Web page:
Many people visiting a Coptic Orthodox Church or one of Her sister churches witness certain practices and customs that seem alien to someone coming from a non-Orthodox or even a non-Christian background. These practices and customs include, but are not limited to, clergy wearing black, believers wearing crosses around their necks, kissing the hands of bishop and priests, men and women standing on separate sides in the church, women wearing a head cover, and more.
To help clarify questions about these practices, we have prepared the following pages as a brief introduction to some of the common customs in Orthodoxy among the faithful.
Yes, absolutely. We are a community made up of both cradle-born Orthodox Christians and those who have converted to the faith. We are very comfortable with newcomers, inquirers, and visitors. Anyone who wishes to discover ancient Coptic Orthodox Christianity is welcome. If you have questions, the parish priest will be happy to answer them. So don’t be afraid to ask questions about what we do and why.
We have books of our Divine Liturgy in English, Coptic, and Arabic to everyone. In addition, we have a large PowerPoint presentation that updates continuously during the Liturgy with the prayers. You may follow the service text, or, if you prefer, simply close your eyes and enter into the Church’s beautiful worship of God.
On Saturday evenings, the Evening Raising of Incense service (Vespers) is generally 30–45 minutes in length, including a short homily in Arabic or English. On Sunday mornings, a similar service is celebrated before the Divine Liturgy. Afterwards, the Divine Liturgy is approximately 3 hours in length with an English homily and the Distribution of the Mystery of the Eucharist. We understand this may seem like a very long service, but we know that when you have participated in an Orthodox service you will feel like you have truly worshipped the living God.
The general rule for men and women is to dress appropriately, modestly and respectfully, as before the living God. We ask that you not wear shorts, mini-skirts, tank tops, low-cut or strapless dresses.
Each parent is responsible to take care of their child. We encourage children to be present in Church for the services. This participation is part of a child’s spiritual formation. However, if your baby or child gets fussy, talkative, or has a melt-down, please take him or her out of the nave until he or she is ready to return quietly.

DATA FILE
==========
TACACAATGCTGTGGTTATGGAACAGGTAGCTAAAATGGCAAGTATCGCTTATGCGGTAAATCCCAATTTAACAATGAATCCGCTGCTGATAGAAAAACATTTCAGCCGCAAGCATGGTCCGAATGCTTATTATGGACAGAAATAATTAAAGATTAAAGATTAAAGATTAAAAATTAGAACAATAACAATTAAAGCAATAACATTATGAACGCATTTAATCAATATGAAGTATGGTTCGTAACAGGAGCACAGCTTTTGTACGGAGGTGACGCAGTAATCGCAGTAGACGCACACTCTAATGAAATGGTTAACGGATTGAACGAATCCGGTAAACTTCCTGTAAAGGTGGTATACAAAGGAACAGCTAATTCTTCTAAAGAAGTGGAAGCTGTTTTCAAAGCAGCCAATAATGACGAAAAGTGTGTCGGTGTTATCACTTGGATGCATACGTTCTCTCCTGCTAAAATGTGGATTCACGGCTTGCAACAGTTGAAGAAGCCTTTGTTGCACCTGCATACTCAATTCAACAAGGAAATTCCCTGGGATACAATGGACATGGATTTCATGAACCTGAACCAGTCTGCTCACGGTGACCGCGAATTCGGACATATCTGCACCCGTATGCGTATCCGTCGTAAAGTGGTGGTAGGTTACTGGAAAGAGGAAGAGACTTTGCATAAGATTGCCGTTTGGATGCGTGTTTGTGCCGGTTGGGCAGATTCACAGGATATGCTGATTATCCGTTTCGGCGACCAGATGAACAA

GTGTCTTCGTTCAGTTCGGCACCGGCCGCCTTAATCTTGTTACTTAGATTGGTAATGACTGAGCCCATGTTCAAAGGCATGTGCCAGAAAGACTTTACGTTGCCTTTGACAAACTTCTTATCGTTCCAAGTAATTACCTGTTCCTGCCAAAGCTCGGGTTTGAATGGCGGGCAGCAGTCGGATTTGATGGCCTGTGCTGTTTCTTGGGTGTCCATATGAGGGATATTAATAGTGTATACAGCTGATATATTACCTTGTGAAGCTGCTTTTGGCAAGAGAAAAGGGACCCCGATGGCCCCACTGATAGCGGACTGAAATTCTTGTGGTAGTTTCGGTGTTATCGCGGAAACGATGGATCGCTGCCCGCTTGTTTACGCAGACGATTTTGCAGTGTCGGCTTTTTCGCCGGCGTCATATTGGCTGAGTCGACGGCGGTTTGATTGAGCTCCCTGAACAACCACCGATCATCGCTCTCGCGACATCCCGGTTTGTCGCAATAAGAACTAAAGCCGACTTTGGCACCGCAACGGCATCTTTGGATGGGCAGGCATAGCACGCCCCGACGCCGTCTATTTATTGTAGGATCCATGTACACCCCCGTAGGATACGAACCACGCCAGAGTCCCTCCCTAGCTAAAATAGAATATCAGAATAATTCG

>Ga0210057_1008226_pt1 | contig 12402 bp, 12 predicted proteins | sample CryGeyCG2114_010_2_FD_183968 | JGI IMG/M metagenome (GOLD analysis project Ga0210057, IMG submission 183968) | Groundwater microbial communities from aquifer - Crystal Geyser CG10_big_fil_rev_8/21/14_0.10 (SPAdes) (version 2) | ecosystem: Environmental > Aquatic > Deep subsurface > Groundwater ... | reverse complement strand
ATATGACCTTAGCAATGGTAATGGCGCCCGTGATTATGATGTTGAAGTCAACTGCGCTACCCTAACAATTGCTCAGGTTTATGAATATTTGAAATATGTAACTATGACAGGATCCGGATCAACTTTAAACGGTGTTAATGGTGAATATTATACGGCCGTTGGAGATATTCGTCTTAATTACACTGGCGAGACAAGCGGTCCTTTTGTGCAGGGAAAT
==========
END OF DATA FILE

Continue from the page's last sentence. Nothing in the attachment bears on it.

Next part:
On Sundays, we provide Sunday school in small groups for children in grades Pre-K through 12. Sunday school begins after the children have received the Mystery and lasts for 45 minutes.
The traditional posture for prayer and worship in the Orthodox Church is to stand, as before the King of the universe! In many churches in Egypt, there are typically no pews in the churches. Chairs or benches on the side walls are usually reserved for the elderly and infirm. In America, we build our churches with pews or chairs, so you may sit. However, it is appropriate to stand during the Gospel reading, the Anaphora through the Institution Narrative, the distribution of the Holy Mystery, when the priest gives a blessing, and at the Dismissal.
Lighting candles is an important part of Orthodox worship and piety. We light candles as we pray, making an offering to accompany our prayers. Orthodox typically light candles when coming into the church, but there are certain times during the Divine Liturgy when candles should not be lit. You do not have to be an Orthodox Christian to light a candle and pray!
Orthodox priests may only serve the Holy Eucharist to baptized members in good standing of the canonical Orthodox Church, who have recently confessed, and fasted before partaking of the Holy Eucharist. This is the ancient tradition of the Holy Church for the 2,000 years of its history. The Orthodox Church understands the Holy Eucharist as a mystery of the real presence of Christ in the Eucharist, not simply as a memorial, or merely in a spiritual sense, as many other non-Orthodox Christians do. Rather than trying to accommodate to often varying "interpretations" or revisions of this and other doctrines of the ancient faith, we simply ask that you respect the ancient, apostolic tradition and join us in receiving the Eulogia (blessed bread), at the end of the Divine Liturgy.
Between 65–75% of the traditional Coptic Liturgy involves congregational singing. Coptic Christians do not use musical instruments with the exception of the cymbals and triangle, which are used simply to keep musical time. A choir of deacons leads the congregation in harmonious chant, usually in Coptic, English, and Arabic. Our hymns are solemn, prayerful and intended to lead the faithful to worship the living God. New visitors will find
New visitors will find there are many new things to experience in a Coptic Orthodox Church service. Feel free to go at your own pace, ask any questions you want, and know you are most welcome to "come and see."